Sensory Management: Why Chefs Should Manage Their Kitchens From their Kitchens

News flash: Nobody went to culinary school to learn how to manipulate formulas in spreadsheets. Instead, chefs spent years training in schools and kitchens because they want to butcher, grill, poach, slice and dice, recreate classical dishes with a twist and do creative things with new equipment like anti-griddles (yep, it’s a thing). They spend hours learning how to figure out the perfect steam to heat ratio on that new fancy oven controlled from their phones. They thrive in the action, and when they are relegated to a back office, it is like entering sensory deprivation chamber.

Chefs are tasked with staying on the cutting-edge of emerging culinary trends, all while directing a team of people who work at lightning-fast paces to deliver memorable dining experiences. The restaurant world is not for the faint of heart, and it takes a passionate individual to successfully lead a team day in and out. The chef is the ringleader of the farm to table circus — with a special emphasis on that “to” part in the middle that everyone seems to forget about. After all, it’s not as if terroir is still clinging to the carrots on your plate and the tenderloin shows up perfectly portioned and pepper-crusted from the pasture. No, it’s the chef and his team of well-trained and organized cooks who demonstrate the skill and creativity needed to transform ingredients and resources into the dishes the public lines up to enjoy and promotes on their social media accounts.

To most individuals a chef’s job is an unenviable one. Standing at the helm of a chaotic kitchen and a seemingly calm front of house, it is the chef’s job to choreograph the dangerously fast, precise, and, yet, elegant dance of shepherding ingredients through the kitchen lines and onto the plates of patrons who are eagerly waiting to offer their reviews and ratings. While it may sound intimidating, it is here, in the middle of the madness, where chefs are the most comfortable. To put them in front of a screen and a spreadsheet is to watch them suffer. These aren’t luddites (well…not always), they’re just not interested. Too often their talent and passion is misallocated in favor of, wait for it…data entry — the most mundane of entry-level tasks.

The restaurant industry is a notoriously difficult industry to turn a profit. To help manage accounting, chefs are now forced to play an increasingly larger role in the data collection process. Some of the highest skilled people in restaurants are forced to spend hours and hours away from their kitchens and teams to type line items into spreadsheets. In some cases chefs are spending an accumulated six ‘regular’ working weeks per year in their offices completing sky high stacks of manual data entry transfer. After years of schooling, staging, working exhausting hours, and offering their blood sweat and literal tears, many chefs have become the highest paid yet in most cases least skilled data-entry clerks around.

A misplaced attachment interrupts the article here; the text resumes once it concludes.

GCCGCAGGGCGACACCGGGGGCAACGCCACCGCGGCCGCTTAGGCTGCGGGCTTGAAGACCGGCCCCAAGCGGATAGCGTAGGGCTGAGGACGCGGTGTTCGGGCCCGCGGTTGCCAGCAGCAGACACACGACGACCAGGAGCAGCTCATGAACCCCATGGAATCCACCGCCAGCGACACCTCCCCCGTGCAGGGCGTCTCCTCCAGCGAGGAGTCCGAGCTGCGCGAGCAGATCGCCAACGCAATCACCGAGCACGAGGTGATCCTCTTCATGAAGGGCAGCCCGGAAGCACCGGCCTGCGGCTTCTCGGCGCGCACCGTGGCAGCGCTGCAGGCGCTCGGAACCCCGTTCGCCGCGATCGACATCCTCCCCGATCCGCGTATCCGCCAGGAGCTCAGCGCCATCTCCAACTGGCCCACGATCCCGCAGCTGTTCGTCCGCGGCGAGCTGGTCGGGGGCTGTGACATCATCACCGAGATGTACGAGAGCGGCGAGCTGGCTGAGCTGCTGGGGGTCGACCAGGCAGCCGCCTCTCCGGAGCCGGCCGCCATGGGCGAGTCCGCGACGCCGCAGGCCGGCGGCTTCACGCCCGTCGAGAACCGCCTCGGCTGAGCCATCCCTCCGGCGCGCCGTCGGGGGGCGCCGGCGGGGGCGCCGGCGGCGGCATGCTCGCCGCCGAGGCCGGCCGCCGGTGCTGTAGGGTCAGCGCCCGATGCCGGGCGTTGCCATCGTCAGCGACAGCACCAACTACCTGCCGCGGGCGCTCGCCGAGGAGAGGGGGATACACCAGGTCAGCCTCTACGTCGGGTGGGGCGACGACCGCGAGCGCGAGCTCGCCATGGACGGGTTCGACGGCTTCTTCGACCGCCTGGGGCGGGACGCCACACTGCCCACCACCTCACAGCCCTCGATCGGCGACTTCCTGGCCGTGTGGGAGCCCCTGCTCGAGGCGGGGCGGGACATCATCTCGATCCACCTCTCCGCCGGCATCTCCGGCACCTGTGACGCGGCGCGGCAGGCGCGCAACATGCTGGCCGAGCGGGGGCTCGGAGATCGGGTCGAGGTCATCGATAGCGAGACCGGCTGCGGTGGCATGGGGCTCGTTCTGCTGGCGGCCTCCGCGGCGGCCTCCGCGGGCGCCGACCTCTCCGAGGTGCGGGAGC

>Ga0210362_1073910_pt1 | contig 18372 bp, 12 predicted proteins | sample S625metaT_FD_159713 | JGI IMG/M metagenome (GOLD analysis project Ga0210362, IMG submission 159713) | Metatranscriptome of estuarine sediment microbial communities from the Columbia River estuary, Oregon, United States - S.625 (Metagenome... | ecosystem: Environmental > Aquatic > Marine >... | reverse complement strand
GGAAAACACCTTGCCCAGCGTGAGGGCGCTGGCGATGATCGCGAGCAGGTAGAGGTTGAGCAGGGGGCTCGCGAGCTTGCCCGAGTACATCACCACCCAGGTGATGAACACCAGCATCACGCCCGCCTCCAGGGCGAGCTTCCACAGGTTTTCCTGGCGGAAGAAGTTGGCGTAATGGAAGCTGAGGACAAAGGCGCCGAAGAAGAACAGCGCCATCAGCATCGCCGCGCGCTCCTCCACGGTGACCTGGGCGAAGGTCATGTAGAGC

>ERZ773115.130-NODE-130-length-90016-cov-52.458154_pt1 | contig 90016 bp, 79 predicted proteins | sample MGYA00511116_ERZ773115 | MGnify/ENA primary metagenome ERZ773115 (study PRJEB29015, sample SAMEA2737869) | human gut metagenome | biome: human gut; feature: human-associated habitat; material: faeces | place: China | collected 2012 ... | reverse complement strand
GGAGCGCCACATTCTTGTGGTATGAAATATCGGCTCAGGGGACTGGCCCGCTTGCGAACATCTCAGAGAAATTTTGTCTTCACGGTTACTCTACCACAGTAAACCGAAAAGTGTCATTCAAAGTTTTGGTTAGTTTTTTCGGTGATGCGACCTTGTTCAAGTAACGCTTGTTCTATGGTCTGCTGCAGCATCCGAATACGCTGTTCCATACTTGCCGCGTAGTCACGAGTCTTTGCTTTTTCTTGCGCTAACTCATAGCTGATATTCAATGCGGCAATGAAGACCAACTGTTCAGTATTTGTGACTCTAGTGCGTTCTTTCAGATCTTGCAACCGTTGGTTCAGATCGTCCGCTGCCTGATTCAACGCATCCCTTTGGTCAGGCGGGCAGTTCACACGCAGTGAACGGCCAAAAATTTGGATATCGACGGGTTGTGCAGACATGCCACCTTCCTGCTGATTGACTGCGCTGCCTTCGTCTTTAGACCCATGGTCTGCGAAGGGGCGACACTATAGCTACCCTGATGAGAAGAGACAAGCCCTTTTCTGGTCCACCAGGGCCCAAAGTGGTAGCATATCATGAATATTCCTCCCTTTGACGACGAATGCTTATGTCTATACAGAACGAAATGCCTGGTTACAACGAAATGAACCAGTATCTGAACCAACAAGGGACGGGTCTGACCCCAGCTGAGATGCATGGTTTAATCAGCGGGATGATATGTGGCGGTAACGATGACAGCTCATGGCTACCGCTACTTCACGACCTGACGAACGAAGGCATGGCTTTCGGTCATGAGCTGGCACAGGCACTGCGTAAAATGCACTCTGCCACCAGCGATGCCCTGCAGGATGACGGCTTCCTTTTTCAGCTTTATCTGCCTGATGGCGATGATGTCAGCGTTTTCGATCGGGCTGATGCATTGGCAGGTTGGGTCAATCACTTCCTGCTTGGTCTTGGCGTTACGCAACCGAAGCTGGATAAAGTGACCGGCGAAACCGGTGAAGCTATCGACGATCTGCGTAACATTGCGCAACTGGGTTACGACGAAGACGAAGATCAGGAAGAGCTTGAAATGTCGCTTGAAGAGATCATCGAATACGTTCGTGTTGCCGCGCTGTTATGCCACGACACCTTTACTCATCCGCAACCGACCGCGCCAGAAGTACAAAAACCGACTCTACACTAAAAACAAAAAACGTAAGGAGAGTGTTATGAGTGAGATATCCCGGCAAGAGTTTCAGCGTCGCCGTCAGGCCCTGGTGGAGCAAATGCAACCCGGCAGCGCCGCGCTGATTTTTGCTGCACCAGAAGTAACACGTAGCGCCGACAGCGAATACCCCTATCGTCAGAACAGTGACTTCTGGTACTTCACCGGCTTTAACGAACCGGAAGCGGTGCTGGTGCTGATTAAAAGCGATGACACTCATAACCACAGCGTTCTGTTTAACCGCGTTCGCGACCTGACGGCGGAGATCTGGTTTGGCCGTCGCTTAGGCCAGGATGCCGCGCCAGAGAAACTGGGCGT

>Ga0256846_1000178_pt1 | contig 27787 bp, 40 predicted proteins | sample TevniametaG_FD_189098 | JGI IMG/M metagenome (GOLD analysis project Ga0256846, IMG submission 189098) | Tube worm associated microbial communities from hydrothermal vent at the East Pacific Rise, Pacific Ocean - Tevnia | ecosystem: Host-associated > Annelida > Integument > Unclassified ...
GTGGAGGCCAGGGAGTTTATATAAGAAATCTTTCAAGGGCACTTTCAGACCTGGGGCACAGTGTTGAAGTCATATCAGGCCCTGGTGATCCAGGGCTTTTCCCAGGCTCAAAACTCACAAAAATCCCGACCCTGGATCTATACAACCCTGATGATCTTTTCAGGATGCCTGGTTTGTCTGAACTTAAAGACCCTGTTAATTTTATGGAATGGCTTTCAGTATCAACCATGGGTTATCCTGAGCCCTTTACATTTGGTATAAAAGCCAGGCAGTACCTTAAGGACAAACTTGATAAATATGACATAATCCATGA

Here’s the thing: chefs can, and do, manage food costs without ever touching a keyboard. A good chef does better food cost management on his feet, with all of his senses clocked-in and on the job. The longer chefs are taken out of the kitchen and into the back office, the less efficient their kitchen becomes. When chefs are forced to relegate a significant amount of their time at a desk, they miss what’s really happening in their kitchens and by extension in their dining rooms, which ultimately ends up at the all important customer satisfaction.

A chef’s senses are highly tuned and among their strongest skill sets; and an astute chef relies on all five to successfully run his kitchen. A computer screen doesn’t speak up if the butcher is only getting six (instead of eight) portions of chops out of a loin (see), or if a case worth of Brussels sprouts is getting over roasted. Who’s going to notice the sauce that was finished with salted butter instead of sweet (taste)? Or the waitstaff talking around the corner about how a customer isn’t happy with their dish (hear…maybe it was the burnt Brussels)? What about those lobsters that just arrived and seem a little under weight (feel)? The more time a chef spends away from their kitchen, the more disconnected they can become from it and the numbers become a reflection of what is happening, instead of what should be happening. The resulting data should be the byproduct of the control a chef has in the kitchen, and a perfectly filled out spreadsheet isn’t control in and of itself. Chefs are ultimately responsible for food expenditures, and, of course, need to understand their kitchen’s numbers, but should be released from the responsibility of simply recreating invoices on a daily basis. For the same reason a controller doesn’t show up at the restaurant each morning to check in the deliveries as they roll in on top of each other, a chef should not be forced to manually enter receipts. As is the case with any line of business, a proper division of labor is key to success.

Listen, the restaurant business is hard enough, but when you remove your talent from the true lifeblood of the business you position yourself for failure, rather than success.

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Tony Aiazzi spent 20 years in back-of-house roles and has experienced firsthand the innate value that chefs provide when they are given the reins to work in their element: the kitchen. In 2013 he co-founded ChouxBox a ‘hands free’ data extraction tool designed specifically to help hospitality operations work better, faster, and more seamlessly.